by Soojin Um
Ask any cat lover and they will all agree: cats do wonders for the soul. There is nothing more calming than a cat snuggled up next to you, purring softly. In recent years, cats have been used to comfort patients in hospitals and nursing homes. Young and old alike find comfort in cuddling with a cat in times of stress, of pain, or just plain loneliness. Whether it’s a young child who’s nervous about getting her tonsils out, or an old man nearing the end of his life, therapy cats let them know that it’s all right, that they won’t have to face their uncertainties alone, that they’re loved. All with just a snuggle and a purr.
In Providence, Rhode Island, a cat named Oscar lives at the Steere House Nursing and Rehabilitation Center. It is a nursing home facility that houses many terminally ill patients. Oscar has an incredible sense that allows him to know when a patient is on his or her last hours of life. When he detects the end is near, he will curl up with the patient and not leave until the passing. He has been so accurate that the staff members now call the family members of the patients that Oscar is caring for. His prediction has allowed over a hundred families to say their final goodbyes and be with their loved ones. It has been an immeasurable gift for so many people. Oscar is now a celebrity in his own right, and he has inspired other nursing facilities to get therapy cats for their own patients.
More than just end-of-life patients, therapy cats have shown that there may be health benefits from their presence. The most noted benefit is lowering of blood pressure. A research project reported in Scientific American stated that subjects who had their pet with them while performing a difficult task had lower blood pressure than if they were alone doing the same task. Interestingly, the article also stated that being with a friend had less effect on blood pressure than the pet.
Another benefit is alleviating depression and loneliness. This is especially seen in nursing home patients who miss their families, or patients who realize they are no longer able to care for themselves. Caring for an animal can give them a sense of strength again, which increases their sense of self-worth and happiness. There’s also the simple pleasure of holding a cat that can make us forget about our daily struggles, even if it’s for a short while.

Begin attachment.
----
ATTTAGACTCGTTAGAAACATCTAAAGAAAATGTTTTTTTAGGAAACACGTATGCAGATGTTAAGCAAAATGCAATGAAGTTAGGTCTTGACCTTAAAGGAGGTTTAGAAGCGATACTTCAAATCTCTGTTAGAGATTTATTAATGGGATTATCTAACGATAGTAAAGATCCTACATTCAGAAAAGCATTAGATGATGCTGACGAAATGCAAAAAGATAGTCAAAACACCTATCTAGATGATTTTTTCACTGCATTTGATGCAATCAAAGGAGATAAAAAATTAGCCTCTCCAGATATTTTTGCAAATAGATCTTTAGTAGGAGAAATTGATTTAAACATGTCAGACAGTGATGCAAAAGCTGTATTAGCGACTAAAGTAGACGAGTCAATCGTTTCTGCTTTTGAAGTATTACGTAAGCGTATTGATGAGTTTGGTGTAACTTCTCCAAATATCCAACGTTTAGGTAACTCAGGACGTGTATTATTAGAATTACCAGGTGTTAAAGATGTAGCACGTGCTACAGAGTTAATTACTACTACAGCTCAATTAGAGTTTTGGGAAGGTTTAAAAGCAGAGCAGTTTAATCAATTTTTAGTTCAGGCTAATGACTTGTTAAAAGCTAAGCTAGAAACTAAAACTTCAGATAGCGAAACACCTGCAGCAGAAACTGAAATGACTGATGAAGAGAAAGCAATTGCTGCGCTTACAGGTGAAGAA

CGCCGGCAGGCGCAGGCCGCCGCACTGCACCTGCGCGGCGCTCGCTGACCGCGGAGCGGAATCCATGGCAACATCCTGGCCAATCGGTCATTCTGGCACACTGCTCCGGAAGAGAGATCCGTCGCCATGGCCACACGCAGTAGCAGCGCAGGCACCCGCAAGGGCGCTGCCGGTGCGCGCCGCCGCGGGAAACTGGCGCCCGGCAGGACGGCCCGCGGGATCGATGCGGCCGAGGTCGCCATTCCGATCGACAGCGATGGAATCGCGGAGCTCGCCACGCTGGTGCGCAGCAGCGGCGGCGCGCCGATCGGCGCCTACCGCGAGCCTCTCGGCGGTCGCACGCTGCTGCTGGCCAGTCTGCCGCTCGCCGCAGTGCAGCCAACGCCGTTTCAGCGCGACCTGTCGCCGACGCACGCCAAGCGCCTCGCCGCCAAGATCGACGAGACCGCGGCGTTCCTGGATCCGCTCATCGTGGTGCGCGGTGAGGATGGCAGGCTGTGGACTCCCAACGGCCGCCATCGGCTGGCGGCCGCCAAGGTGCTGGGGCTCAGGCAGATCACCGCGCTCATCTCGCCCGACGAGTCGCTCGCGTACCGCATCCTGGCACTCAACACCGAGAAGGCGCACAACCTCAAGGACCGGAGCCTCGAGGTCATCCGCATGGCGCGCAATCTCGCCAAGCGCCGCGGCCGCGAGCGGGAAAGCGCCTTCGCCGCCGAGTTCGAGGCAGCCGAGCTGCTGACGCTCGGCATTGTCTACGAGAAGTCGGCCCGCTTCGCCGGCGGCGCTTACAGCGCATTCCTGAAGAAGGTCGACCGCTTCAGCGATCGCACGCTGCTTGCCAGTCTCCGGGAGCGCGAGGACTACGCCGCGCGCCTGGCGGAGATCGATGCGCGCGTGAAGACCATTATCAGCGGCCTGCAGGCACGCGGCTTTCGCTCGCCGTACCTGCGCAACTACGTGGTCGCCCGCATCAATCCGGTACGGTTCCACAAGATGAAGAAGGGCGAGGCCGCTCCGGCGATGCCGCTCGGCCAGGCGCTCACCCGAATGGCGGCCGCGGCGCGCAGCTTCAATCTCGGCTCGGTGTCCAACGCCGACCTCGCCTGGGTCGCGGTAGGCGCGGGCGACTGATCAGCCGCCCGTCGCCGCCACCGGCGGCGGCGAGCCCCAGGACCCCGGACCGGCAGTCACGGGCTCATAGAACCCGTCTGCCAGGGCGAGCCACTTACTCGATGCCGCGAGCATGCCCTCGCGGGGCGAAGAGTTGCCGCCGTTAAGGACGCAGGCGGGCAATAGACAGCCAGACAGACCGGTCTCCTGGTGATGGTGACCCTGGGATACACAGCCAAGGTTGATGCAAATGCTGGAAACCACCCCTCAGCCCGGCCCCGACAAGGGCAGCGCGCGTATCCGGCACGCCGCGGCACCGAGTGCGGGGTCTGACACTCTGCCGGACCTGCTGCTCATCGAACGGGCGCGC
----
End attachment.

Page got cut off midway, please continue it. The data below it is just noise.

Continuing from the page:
There is, however, a movement to limit therapy animals from hospitals because of the possibility of infections. A hospital sees a great variety of illnesses, and the need for a sterile environment is paramount. This is the view of the Society for Healthcare Epidemiology of America (SHEA), who recommend that hospitals limit animals to highly trained service dogs only and exclude cats. Some hospitals follow SHEA’s guidelines, others do not (yet). Also, this does not apply to nursing homes and therapy clinics where the threat of infection is much lower.
As much as patients love having cats around to give them company, perhaps you would find it rewarding to have your cat provide this joy to people. If you think you might be interested in training your cat (as well as yourself) to be a certified for animal assisted therapy (AAT), there are many resources online where you can find information. Most cities have certification training programs. Of course, there are requirements that your cat has to meet, and not all cats will have the temperament to be good therapy animals. It might be helpful to call a local organization and inquire about what it takes. You could provide a great service to your community.
We all know cats are lovable, but perhaps we never realized just how powerful of an effect their love can have. They comfort us, make our days brighter, and all by just being there for us. In that, cats show us how to be better people.
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